The key is found in Paul’s instruction to use our gifts in proportion to faith. Success in what we’re designed to do starts with believing we can, and allowing others to excel in areas where we lack faith. Appearance may indicate we’re better equipped than someone else. My uneventful medical history actually favored me becoming the jock instead of Steve. Had we followed this reasoning, his success would have been compromised and my real talents would have gone ignored. In the same way, having more at our disposal doesn’t necessarily mean we have a talent for giving, or possessing leadership aptitude doesn’t make us gifted leaders. Many notable attributes are secondary to actual gifts. Realizing this spares us guilt over not using certain assets in obvious ways—and frees us to use them as we fan the flame of God in us. When all is said and done, that’s what separates conforming to artificial patterns from being truly transformed.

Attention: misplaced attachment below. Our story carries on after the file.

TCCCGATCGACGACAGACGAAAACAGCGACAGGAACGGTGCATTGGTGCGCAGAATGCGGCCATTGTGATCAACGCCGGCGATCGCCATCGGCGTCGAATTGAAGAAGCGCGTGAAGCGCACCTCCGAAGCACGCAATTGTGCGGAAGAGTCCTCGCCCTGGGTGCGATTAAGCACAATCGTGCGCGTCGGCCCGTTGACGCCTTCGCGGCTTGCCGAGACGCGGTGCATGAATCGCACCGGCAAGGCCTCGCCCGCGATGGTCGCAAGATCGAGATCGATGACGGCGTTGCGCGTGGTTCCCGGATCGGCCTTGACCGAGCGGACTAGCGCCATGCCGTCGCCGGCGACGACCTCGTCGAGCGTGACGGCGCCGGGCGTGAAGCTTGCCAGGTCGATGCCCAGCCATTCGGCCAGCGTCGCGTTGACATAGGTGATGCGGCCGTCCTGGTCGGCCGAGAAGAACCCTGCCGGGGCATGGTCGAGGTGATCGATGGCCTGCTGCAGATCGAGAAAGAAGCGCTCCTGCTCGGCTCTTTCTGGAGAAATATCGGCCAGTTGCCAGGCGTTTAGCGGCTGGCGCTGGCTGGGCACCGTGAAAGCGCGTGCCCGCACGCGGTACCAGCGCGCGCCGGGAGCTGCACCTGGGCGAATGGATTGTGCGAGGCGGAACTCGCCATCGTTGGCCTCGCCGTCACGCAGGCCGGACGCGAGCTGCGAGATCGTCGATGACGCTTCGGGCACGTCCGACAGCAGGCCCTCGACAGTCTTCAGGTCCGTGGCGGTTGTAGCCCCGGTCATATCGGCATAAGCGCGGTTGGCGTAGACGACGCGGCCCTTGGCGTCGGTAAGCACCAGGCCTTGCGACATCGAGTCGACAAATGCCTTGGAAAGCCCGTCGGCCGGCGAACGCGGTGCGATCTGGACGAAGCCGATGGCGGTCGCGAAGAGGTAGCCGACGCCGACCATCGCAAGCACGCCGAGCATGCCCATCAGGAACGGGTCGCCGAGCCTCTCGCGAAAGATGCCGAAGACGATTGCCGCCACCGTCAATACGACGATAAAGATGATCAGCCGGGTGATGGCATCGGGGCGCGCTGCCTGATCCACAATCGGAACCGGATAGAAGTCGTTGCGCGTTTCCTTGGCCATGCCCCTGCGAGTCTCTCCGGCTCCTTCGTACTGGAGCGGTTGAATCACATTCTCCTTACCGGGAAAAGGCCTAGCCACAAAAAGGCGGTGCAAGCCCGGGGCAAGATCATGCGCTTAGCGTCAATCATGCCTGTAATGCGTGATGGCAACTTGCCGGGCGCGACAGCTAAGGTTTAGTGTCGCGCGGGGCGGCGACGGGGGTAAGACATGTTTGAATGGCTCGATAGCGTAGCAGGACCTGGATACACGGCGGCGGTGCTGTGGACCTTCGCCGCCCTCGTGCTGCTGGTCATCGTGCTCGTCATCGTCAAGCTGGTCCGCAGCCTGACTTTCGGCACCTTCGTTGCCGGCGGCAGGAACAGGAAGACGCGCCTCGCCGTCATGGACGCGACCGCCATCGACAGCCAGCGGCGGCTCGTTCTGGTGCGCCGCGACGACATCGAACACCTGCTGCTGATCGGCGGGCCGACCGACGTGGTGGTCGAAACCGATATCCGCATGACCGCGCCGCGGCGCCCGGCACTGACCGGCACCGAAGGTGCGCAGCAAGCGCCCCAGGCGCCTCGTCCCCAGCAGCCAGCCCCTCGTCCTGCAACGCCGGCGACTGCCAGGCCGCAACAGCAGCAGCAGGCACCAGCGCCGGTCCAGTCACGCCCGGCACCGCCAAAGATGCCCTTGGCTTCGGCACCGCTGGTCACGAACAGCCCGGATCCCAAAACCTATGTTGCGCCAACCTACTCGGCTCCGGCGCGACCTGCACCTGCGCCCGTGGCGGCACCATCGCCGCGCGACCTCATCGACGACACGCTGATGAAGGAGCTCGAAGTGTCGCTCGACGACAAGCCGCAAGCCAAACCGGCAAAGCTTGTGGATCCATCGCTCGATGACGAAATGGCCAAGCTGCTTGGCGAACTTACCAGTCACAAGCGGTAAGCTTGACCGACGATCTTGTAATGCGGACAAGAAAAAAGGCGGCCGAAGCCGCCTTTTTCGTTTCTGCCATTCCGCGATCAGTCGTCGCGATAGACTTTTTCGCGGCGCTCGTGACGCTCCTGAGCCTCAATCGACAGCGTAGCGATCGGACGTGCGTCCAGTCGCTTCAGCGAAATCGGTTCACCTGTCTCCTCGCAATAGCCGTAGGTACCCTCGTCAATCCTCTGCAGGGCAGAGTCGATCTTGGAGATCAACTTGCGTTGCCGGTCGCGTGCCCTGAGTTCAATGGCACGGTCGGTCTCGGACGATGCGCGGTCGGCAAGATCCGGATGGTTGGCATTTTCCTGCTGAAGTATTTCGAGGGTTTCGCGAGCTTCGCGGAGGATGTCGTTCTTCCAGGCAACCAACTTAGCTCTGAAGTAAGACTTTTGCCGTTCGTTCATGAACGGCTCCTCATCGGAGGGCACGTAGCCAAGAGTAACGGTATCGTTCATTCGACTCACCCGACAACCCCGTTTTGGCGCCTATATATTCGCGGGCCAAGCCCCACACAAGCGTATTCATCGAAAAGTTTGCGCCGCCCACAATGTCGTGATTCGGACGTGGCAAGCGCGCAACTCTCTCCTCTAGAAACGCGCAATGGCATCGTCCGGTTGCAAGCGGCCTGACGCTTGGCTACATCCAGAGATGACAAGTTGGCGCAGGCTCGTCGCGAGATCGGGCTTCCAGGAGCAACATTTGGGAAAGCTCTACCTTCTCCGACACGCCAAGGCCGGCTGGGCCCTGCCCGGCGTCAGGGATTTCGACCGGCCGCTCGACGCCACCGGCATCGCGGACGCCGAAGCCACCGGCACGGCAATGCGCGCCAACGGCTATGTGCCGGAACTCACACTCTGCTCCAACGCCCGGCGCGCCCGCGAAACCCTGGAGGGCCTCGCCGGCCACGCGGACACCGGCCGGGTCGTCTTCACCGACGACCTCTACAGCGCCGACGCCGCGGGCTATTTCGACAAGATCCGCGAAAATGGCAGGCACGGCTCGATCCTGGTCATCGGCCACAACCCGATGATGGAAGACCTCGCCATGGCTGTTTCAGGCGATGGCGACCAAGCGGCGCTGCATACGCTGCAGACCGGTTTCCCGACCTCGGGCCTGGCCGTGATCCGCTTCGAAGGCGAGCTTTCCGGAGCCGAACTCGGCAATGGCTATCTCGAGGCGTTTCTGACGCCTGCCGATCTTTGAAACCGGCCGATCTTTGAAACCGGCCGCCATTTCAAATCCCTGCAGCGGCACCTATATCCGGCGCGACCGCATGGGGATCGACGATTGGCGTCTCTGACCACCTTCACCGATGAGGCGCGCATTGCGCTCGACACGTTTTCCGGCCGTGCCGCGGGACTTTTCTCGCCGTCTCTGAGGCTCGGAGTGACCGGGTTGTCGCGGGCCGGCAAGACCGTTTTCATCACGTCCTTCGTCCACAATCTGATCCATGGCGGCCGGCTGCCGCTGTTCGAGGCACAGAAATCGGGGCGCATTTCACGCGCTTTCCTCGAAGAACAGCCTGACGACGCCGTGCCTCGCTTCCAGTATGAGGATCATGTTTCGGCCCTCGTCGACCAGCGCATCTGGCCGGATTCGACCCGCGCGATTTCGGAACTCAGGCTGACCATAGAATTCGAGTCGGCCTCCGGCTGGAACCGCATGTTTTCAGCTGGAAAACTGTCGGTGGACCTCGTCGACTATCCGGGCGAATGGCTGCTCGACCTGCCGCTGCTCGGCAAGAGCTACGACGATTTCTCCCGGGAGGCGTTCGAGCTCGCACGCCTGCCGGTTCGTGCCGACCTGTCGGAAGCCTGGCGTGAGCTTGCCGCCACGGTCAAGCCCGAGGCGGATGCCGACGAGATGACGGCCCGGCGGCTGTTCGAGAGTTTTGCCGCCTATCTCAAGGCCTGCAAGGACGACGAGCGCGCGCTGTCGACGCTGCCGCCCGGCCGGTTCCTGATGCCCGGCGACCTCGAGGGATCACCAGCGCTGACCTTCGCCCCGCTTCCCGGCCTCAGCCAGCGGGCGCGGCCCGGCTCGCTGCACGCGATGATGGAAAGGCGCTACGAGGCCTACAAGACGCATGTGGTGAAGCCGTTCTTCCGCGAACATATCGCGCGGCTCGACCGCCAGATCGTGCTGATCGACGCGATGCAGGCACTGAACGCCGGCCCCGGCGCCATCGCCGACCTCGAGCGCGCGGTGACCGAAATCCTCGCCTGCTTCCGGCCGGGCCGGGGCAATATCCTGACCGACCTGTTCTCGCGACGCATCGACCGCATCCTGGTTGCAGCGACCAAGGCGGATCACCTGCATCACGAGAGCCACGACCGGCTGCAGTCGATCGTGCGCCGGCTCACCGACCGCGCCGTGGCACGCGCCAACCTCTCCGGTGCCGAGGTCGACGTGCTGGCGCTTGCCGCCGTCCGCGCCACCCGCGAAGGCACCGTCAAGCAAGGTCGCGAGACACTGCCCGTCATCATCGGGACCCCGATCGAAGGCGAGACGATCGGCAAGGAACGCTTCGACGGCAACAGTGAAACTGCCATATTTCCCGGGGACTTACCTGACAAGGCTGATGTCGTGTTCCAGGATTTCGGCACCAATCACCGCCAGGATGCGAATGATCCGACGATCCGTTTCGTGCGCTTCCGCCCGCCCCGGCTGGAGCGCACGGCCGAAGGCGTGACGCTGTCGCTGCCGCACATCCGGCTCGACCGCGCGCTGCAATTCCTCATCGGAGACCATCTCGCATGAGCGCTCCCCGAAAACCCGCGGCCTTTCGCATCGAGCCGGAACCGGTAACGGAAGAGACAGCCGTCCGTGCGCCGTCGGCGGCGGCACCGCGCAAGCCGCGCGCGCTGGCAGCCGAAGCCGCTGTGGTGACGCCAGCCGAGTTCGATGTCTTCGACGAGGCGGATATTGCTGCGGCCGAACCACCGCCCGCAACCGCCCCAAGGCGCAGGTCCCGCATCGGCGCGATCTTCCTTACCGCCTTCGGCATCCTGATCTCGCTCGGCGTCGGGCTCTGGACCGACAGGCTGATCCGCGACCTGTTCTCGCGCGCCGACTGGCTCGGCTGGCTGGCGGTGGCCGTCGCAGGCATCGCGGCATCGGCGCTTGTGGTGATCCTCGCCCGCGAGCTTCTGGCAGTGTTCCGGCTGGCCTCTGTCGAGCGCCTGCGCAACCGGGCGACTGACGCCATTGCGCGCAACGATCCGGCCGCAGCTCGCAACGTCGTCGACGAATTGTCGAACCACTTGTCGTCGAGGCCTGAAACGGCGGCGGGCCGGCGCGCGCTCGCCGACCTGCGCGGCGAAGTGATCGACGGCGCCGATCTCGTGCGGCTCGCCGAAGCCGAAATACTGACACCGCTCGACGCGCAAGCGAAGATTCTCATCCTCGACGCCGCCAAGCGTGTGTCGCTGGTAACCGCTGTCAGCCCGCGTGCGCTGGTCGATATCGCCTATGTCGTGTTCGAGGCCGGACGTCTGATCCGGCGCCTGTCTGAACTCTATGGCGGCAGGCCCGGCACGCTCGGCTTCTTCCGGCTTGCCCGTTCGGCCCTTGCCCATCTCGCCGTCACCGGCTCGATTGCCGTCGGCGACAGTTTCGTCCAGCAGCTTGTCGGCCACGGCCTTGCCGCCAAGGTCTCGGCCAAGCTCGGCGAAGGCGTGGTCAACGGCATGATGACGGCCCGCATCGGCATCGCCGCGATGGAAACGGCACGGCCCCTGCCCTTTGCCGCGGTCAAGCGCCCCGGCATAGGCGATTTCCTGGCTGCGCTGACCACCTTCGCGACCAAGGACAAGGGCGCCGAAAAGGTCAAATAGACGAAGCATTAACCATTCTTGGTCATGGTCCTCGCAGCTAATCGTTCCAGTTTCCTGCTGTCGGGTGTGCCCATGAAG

To this day, society and religion endorse a cookie-cutter myth, which Paul directly opposes. Diversity--not conformity--is the Body of Christ's greatest strength.

(Next: Courage)

Sunday, January 3, 2010

Coming Soon

You must also be ready, because the Son of Man will come at an hour when you do not expect him. (Luke 12.40)
A Touchy Subject with Urgency